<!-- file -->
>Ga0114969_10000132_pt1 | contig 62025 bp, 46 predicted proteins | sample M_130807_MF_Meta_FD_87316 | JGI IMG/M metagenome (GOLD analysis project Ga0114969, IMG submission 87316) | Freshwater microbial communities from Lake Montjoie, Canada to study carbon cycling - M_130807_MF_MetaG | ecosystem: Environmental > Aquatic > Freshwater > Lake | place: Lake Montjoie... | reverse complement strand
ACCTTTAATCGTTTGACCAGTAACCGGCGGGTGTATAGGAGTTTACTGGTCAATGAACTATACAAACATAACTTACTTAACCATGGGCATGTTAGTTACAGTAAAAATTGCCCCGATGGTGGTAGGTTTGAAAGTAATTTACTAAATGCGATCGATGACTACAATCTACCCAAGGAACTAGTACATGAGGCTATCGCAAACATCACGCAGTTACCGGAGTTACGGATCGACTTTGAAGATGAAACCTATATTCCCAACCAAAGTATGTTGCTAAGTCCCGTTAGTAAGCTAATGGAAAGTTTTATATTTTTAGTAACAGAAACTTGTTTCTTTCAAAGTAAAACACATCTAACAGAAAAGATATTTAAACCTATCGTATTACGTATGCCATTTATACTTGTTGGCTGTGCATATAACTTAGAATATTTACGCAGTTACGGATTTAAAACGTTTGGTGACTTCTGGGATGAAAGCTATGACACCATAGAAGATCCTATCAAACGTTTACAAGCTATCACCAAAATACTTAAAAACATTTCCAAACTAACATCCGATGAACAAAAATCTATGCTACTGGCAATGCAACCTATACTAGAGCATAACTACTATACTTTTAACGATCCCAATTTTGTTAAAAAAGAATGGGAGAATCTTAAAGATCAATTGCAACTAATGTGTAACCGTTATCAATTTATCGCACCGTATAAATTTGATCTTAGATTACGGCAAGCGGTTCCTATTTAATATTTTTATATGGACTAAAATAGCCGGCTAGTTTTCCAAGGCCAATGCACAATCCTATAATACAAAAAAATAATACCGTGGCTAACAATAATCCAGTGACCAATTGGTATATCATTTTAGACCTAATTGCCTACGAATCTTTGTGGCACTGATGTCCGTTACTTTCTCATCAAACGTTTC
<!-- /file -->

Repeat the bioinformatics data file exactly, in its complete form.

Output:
>Ga0114969_10000132_pt1 | contig 62025 bp, 46 predicted proteins | sample M_130807_MF_Meta_FD_87316 | JGI IMG/M metagenome (GOLD analysis project Ga0114969, IMG submission 87316) | Freshwater microbial communities from Lake Montjoie, Canada to study carbon cycling - M_130807_MF_MetaG | ecosystem: Environmental > Aquatic > Freshwater > Lake | place: Lake Montjoie... | reverse complement strand
ACCTTTAATCGTTTGACCAGTAACCGGCGGGTGTATAGGAGTTTACTGGTCAATGAACTATACAAACATAACTTACTTAACCATGGGCATGTTAGTTACAGTAAAAATTGCCCCGATGGTGGTAGGTTTGAAAGTAATTTACTAAATGCGATCGATGACTACAATCTACCCAAGGAACTAGTACATGAGGCTATCGCAAACATCACGCAGTTACCGGAGTTACGGATCGACTTTGAAGATGAAACCTATATTCCCAACCAAAGTATGTTGCTAAGTCCCGTTAGTAAGCTAATGGAAAGTTTTATATTTTTAGTAACAGAAACTTGTTTCTTTCAAAGTAAAACACATCTAACAGAAAAGATATTTAAACCTATCGTATTACGTATGCCATTTATACTTGTTGGCTGTGCATATAACTTAGAATATTTACGCAGTTACGGATTTAAAACGTTTGGTGACTTCTGGGATGAAAGCTATGACACCATAGAAGATCCTATCAAACGTTTACAAGCTATCACCAAAATACTTAAAAACATTTCCAAACTAACATCCGATGAACAAAAATCTATGCTACTGGCAATGCAACCTATACTAGAGCATAACTACTATACTTTTAACGATCCCAATTTTGTTAAAAAAGAATGGGAGAATCTTAAAGATCAATTGCAACTAATGTGTAACCGTTATCAATTTATCGCACCGTATAAATTTGATCTTAGATTACGGCAAGCGGTTCCTATTTAATATTTTTATATGGACTAAAATAGCCGGCTAGTTTTCCAAGGCCAATGCACAATCCTATAATACAAAAAAATAATACCGTGGCTAACAATAATCCAGTGACCAATTGGTATATCATTTTAGACCTAATTGCCTACGAATCTTTGTGGCACTGATGTCCGTTACTTTCTCATCAAACGTTTC